Like connecting rods, there is practically no reason to use a stock piston these days. For racing, where sustained high temperatures and detonation are common, there is really no reason to use any cast or hypereutectic piston at all, unless your rulebook requires it. There are forged aluminum pistons specifically designed for every class you can race, and the weight savings and increased durability are well worth the price.
Race-designed performance pistons can help you shed a lot of weight compared to stock pieces. One of the greatest advantages is the modern slipper skirt design. Compared to stock designs, it looks like it is barely large enough to keep the piston from flopping over inside the bore. The small skirt not only shaves precious weight, but it also reduces friction as it slides up and down inside the cylinder bore. It does allow more “slap” as it rocks inside the bore at BDC (Bottom Dead Center) and at TDC but noise is hardly an issue in racing.
Other big areas of weight savings you should look for in a quality piston are the wristpin size and the location of the pin towers in the piston. Moving the pin towers inboard toward the center of the piston reduces the length of the wristpin and cuts weight. The wristpin, however, must still maintain enough wall thickness (usually 0.165 of an inch on a 0.927-inch-diameter pin) to keep pin flex to a minimum.
Almost all stock car racing rules require a flat-top piston, so that is what I will concentrate on. Of course, even with this limitation, not all flattop pistons are built the same. Dorton says that dealing with a reputable manufacturer such as JE, Mahle, or Wiseco is key because of the technical knowledge they bring to the table.
No matter how much time is invested in R&D, no engine builder can be thoroughly knowledgeable in every facet of every part that goes into his race engines. Some of this you simply have to leave to the manufacturer and its experience. Manufacturers that are deeply involved in motorsports use what they learn at the highest levels, such as Nextel Cup, to advance the performance of products built for lower racing levels.
A perfect example is the valve pockets in the piston. Just a few years ago, it was standard practice for many engine builders to fly cut valve pockets in the piston tops in order to get the perfect amount of valve clearance for their specific engine package while maximizing compression. The problem is that when a piston manufacturer doesn’t know what the final valve pocket size will be, it has to add in extra material to the underside of the piston top. If the valve pocket the engine builder cuts isn’t very deep, this extra material is simply excess weight traveling up and down the cylinder bores at 7,000- plus rpm. Also, the heat generated by any machining processes performed on a piston after the ring lands are cut can cause the lands to distort and harm ring sealing.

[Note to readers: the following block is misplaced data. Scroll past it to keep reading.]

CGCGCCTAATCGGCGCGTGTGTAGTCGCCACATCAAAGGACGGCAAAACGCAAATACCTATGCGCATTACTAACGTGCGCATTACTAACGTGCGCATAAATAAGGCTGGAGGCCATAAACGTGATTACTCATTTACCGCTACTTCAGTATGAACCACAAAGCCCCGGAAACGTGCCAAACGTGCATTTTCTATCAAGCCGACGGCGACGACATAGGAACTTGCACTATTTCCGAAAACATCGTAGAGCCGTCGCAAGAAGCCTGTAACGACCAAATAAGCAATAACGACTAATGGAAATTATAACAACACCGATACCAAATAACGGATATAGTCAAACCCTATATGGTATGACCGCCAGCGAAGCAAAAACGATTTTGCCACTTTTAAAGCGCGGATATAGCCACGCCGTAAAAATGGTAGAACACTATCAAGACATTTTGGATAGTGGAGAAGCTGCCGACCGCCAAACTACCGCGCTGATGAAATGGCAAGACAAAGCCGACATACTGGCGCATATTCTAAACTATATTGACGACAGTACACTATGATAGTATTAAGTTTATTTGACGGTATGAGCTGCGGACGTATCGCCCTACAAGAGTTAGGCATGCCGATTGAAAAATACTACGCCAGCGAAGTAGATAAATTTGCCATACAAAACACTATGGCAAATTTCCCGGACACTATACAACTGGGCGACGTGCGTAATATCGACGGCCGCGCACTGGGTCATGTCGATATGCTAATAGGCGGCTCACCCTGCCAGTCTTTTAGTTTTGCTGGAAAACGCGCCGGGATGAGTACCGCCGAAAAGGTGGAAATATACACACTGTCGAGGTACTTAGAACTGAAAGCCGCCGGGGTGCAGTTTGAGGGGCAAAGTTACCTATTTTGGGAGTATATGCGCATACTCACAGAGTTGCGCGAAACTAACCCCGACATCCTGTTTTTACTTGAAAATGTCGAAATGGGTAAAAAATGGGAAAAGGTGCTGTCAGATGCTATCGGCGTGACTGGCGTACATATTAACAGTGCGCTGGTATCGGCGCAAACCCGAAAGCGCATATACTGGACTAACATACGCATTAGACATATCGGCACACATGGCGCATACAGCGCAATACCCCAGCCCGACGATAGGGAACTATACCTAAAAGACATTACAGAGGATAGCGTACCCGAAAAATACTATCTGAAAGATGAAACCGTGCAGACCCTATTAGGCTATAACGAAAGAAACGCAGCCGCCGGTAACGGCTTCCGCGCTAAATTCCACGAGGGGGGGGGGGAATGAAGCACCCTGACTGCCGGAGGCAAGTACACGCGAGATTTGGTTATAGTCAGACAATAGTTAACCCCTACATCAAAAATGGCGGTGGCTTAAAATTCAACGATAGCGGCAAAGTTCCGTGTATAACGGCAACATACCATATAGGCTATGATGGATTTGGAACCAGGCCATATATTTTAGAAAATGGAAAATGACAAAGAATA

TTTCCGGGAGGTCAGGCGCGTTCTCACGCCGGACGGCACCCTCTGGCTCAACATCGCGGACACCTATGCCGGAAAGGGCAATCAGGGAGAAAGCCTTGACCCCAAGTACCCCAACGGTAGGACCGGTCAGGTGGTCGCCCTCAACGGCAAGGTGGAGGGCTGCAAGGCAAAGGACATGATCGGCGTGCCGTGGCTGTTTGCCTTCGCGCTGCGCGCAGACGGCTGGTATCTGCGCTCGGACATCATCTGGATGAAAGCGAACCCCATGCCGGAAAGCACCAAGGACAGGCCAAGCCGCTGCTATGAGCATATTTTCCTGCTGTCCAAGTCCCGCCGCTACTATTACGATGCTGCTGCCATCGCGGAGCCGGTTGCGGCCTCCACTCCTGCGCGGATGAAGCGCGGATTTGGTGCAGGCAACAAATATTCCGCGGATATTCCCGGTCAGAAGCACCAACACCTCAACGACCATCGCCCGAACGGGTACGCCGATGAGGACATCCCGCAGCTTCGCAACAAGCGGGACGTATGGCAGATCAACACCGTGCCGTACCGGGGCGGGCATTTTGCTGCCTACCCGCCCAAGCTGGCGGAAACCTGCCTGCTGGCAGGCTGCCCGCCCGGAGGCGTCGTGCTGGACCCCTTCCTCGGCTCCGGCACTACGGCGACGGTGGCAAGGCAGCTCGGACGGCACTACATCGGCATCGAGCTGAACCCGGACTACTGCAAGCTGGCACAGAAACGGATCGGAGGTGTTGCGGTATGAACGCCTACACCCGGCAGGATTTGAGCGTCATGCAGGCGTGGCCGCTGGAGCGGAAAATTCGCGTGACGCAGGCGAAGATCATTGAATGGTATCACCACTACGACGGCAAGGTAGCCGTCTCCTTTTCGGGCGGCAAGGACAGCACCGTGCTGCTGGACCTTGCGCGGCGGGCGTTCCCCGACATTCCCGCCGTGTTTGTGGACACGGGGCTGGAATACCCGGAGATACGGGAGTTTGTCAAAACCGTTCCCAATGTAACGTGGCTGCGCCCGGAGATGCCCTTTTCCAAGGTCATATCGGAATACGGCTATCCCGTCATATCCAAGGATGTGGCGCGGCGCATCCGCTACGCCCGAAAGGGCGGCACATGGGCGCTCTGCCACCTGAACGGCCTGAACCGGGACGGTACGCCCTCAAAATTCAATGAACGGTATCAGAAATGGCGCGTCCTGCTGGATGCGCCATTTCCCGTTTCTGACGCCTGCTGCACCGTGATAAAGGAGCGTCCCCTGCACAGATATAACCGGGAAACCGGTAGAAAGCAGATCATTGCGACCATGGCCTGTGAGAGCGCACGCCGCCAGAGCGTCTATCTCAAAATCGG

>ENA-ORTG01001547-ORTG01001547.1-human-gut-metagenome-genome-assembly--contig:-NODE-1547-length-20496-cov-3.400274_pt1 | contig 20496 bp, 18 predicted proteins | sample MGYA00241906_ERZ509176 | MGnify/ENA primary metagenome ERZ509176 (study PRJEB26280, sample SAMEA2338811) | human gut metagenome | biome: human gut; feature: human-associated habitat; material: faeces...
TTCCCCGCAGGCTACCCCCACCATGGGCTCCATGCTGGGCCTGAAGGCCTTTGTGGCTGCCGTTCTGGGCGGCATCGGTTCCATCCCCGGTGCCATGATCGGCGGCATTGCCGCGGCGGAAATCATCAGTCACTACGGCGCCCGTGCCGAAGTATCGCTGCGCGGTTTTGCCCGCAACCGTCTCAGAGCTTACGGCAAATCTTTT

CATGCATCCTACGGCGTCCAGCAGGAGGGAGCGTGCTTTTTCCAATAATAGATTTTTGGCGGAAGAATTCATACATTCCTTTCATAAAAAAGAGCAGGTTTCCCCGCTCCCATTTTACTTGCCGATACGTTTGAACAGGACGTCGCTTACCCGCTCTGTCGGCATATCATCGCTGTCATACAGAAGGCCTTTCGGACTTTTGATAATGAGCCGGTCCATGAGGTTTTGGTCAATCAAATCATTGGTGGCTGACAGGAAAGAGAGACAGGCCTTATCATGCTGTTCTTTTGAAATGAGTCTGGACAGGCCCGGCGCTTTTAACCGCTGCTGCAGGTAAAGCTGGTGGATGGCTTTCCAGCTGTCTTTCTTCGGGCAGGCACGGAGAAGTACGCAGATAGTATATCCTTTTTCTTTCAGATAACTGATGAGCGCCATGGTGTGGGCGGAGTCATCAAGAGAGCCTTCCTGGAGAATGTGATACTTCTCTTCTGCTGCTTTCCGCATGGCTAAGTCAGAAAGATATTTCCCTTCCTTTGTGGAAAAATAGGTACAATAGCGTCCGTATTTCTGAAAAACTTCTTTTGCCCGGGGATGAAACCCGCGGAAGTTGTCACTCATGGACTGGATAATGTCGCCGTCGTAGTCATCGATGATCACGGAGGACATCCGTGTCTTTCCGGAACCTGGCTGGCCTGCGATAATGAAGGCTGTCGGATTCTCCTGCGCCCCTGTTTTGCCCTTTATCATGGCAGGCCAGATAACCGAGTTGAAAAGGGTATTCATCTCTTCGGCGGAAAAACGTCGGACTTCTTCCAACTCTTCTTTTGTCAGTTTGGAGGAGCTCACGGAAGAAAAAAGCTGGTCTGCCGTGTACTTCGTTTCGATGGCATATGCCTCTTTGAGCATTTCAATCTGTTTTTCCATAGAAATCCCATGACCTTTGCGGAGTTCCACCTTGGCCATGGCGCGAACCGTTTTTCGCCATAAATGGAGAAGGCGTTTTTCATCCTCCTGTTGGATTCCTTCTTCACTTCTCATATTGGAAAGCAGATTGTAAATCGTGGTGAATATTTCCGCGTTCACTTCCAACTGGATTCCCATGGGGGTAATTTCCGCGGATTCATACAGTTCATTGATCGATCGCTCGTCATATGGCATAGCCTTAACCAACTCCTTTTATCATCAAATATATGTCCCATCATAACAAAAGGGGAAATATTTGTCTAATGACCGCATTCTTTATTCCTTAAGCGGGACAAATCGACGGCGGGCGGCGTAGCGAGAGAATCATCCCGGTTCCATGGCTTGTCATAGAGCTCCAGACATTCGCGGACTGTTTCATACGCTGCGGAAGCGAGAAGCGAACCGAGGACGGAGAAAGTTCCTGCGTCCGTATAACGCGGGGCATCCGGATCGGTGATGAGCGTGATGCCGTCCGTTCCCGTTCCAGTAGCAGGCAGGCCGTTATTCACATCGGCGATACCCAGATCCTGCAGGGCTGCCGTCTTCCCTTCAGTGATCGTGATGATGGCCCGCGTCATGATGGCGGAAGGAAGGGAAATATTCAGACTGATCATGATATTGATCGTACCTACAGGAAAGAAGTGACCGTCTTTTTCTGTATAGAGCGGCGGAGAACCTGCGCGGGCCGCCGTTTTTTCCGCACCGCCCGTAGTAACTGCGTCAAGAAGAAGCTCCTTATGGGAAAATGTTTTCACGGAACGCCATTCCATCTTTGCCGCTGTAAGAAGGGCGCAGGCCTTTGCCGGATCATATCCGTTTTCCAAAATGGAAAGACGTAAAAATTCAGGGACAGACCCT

Instead, Dorton works with the piston manufacturer to design a custom set of pistons with the correct valve pockets and the minimal amount of aluminum required to withstand the horsepower generated. It is a more expensive option, but one with a large payoff. On a highrpm racing engine with solid lifters, minimum piston-to-valve clearance should be 0.040 of an inch on the intake and 0.100 of an inch on the exhaust. If you suspect the team you are building the engine for will be experimenting with valve lash or may not lash the valves as often as they should, it is a good idea to open up the minimum clearance even more.
Forged aluminum pistons are almost always constructed from one of two alloys: 2618 or 4032. Pistons forged from 2618 alloy are generally stronger and more durable because of the reduced silicon content.These pistons require bore clearances between 0.008 and 0.010 of an inch because of the material’s greater expansion rates. You will normally only see 2618 alloy in very high-end pistons.
The 4032 aluminum has a higher silicon content. Because of the silicon content, it exhibits less thermal expansion than the 2618 alloy. It is strong enough for racing applications and probably more common in most pistons because it is less expensive. With 4032 pistons, Dorton recommends a cylinder bore clearance between 0.004 and 0.005 of an inch.
While there are many advantages to running a lightweight reciprocating assembly (crank, rods, pistons, and wristpins), it also requires extra diligence. If one piston/rod combination is either over or under weight relative to the others, if only by a small amount, the relative percentage is much greater than if you are running heavier, stock components. The problem is compounded because your race engine regularly sees RPM levels, for extended periods, that a stock motor cannot even reach. This means that properly balancing your rotating assembly is even more critical. An engine with even a small balance problem operating at extreme RPMs can create vibrations that will destroy bearings, shear flywheel bolts, or worse.